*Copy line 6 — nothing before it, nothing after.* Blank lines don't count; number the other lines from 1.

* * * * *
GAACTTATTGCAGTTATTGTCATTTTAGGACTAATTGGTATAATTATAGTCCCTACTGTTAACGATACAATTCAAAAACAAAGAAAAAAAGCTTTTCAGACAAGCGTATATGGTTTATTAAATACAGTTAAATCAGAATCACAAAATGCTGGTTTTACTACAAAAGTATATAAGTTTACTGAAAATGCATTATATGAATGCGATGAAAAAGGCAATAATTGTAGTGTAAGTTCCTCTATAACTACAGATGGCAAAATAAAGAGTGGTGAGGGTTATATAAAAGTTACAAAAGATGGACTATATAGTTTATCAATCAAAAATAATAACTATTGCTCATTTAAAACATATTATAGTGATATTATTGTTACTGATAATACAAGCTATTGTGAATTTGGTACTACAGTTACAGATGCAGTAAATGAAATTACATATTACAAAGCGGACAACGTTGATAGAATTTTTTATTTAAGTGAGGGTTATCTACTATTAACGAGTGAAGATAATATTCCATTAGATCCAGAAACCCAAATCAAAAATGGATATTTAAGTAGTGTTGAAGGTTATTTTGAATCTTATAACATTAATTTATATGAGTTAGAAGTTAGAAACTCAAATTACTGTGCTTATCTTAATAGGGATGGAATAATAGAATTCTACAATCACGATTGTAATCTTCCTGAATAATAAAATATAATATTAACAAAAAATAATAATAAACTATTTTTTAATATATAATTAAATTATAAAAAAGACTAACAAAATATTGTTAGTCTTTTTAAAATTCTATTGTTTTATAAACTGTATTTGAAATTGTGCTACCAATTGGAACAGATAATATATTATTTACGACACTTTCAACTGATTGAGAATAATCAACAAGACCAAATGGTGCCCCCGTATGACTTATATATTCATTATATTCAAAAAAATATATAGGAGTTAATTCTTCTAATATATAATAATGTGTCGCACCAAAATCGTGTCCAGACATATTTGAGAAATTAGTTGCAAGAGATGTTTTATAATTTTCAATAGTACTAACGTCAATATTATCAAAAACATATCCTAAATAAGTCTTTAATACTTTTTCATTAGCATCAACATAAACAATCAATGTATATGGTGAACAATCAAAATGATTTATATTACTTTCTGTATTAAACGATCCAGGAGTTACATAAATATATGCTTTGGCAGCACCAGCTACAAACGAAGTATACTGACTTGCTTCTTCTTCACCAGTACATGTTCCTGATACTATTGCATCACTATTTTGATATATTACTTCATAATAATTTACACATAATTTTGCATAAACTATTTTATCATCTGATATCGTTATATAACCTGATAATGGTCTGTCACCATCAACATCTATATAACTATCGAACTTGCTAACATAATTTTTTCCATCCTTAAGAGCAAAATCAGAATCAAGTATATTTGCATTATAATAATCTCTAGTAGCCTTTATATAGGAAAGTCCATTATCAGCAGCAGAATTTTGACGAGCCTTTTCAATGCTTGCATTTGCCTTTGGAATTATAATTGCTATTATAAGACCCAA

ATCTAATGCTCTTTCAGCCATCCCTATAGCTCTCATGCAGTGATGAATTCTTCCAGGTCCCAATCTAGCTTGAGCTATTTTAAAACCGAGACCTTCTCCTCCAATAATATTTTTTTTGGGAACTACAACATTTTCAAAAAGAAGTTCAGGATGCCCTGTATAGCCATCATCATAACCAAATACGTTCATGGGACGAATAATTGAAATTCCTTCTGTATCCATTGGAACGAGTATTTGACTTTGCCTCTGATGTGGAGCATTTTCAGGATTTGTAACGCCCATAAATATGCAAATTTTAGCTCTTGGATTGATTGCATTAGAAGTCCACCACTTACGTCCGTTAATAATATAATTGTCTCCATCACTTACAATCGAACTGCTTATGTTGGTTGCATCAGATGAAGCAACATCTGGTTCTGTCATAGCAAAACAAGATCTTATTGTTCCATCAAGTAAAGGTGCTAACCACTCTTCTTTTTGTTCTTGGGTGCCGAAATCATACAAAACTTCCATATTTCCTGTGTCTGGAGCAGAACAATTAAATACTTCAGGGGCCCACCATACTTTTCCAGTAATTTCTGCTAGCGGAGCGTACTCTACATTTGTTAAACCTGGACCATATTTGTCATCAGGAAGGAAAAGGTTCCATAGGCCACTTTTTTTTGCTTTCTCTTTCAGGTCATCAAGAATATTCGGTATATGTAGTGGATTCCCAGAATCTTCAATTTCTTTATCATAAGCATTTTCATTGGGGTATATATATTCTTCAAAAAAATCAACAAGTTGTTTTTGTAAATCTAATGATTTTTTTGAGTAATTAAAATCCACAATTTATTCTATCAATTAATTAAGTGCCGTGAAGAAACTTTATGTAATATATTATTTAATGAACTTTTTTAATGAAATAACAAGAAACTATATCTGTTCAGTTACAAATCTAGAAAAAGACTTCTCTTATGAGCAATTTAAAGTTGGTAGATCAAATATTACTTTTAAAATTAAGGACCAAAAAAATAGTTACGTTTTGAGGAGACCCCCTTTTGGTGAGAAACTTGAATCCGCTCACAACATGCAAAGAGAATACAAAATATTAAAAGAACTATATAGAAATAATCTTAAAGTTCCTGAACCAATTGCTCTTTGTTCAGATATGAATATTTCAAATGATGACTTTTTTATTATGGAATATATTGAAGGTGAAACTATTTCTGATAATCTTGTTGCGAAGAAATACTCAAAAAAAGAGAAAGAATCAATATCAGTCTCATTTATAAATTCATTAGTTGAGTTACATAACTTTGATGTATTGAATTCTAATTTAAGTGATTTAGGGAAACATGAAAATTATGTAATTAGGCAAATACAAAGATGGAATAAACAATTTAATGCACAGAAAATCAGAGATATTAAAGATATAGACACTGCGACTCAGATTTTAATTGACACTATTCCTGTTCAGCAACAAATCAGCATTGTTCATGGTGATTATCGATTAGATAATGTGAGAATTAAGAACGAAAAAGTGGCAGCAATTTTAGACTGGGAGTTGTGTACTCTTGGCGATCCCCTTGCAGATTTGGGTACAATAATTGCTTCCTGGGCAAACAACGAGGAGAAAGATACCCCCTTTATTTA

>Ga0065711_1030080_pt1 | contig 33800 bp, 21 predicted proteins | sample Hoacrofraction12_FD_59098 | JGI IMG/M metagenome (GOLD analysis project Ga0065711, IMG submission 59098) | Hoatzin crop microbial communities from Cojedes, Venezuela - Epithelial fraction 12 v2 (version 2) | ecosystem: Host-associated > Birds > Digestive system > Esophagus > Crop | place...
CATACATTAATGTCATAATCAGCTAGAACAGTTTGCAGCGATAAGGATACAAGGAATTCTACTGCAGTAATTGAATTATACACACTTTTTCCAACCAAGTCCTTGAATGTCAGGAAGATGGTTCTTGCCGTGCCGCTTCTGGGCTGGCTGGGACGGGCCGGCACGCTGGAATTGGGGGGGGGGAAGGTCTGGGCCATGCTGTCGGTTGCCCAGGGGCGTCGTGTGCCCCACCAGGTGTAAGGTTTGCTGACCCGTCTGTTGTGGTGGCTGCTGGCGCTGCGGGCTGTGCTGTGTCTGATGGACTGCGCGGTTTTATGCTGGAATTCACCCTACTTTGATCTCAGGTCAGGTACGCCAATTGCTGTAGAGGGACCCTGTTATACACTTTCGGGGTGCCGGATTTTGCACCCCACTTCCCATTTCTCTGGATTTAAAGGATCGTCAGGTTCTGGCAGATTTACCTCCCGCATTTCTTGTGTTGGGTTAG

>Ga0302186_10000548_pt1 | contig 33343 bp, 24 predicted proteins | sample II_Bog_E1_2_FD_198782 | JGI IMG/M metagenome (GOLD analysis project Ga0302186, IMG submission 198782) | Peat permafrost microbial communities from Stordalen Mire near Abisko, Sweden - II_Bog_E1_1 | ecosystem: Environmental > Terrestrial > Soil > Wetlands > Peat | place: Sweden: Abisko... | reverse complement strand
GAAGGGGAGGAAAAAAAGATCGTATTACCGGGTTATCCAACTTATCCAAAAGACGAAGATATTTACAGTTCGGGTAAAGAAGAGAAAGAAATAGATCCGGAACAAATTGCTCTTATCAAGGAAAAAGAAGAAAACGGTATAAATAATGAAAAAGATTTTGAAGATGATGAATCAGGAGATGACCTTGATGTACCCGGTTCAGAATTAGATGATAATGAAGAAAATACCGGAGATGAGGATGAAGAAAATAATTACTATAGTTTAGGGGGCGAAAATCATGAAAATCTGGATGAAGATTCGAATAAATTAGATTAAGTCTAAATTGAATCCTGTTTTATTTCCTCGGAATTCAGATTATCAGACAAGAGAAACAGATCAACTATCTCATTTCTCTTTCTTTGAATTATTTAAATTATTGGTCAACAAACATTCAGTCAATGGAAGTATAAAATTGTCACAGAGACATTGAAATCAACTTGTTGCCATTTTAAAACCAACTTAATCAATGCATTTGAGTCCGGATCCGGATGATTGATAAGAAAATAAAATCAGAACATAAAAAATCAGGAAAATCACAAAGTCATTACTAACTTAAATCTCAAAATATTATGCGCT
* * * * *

GAAGGGGAGGAAAAAAAGATCGTATTACCGGGTTATCCAACTTATCCAAAAGACGAAGATATTTACAGTTCGGGTAAAGAAGAGAAAGAAATAGATCCGGAACAAATTGCTCTTATCAAGGAAAAAGAAGAAAACGGTATAAATAATGAAAAAGATTTTGAAGATGATGAATCAGGAGATGACCTTGATGTACCCGGTTCAGAATTAGATGATAATGAAGAAAATACCGGAGATGAGGATGAAGAAAATAATTACTATAGTTTAGGGGGCGAAAATCATGAAAATCTGGATGAAGATTCGAATAAATTAGATTAAGTCTAAATTGAATCCTGTTTTATTTCCTCGGAATTCAGATTATCAGACAAGAGAAACAGATCAACTATCTCATTTCTCTTTCTTTGAATTATTTAAATTATTGGTCAACAAACATTCAGTCAATGGAAGTATAAAATTGTCACAGAGACATTGAAATCAACTTGTTGCCATTTTAAAACCAACTTAATCAATGCATTTGAGTCCGGATCCGGATGATTGATAAGAAAATAAAATCAGAACATAAAAAATCAGGAAAATCACAAAGTCATTACTAACTTAAATCTCAAAATATTATGCGCT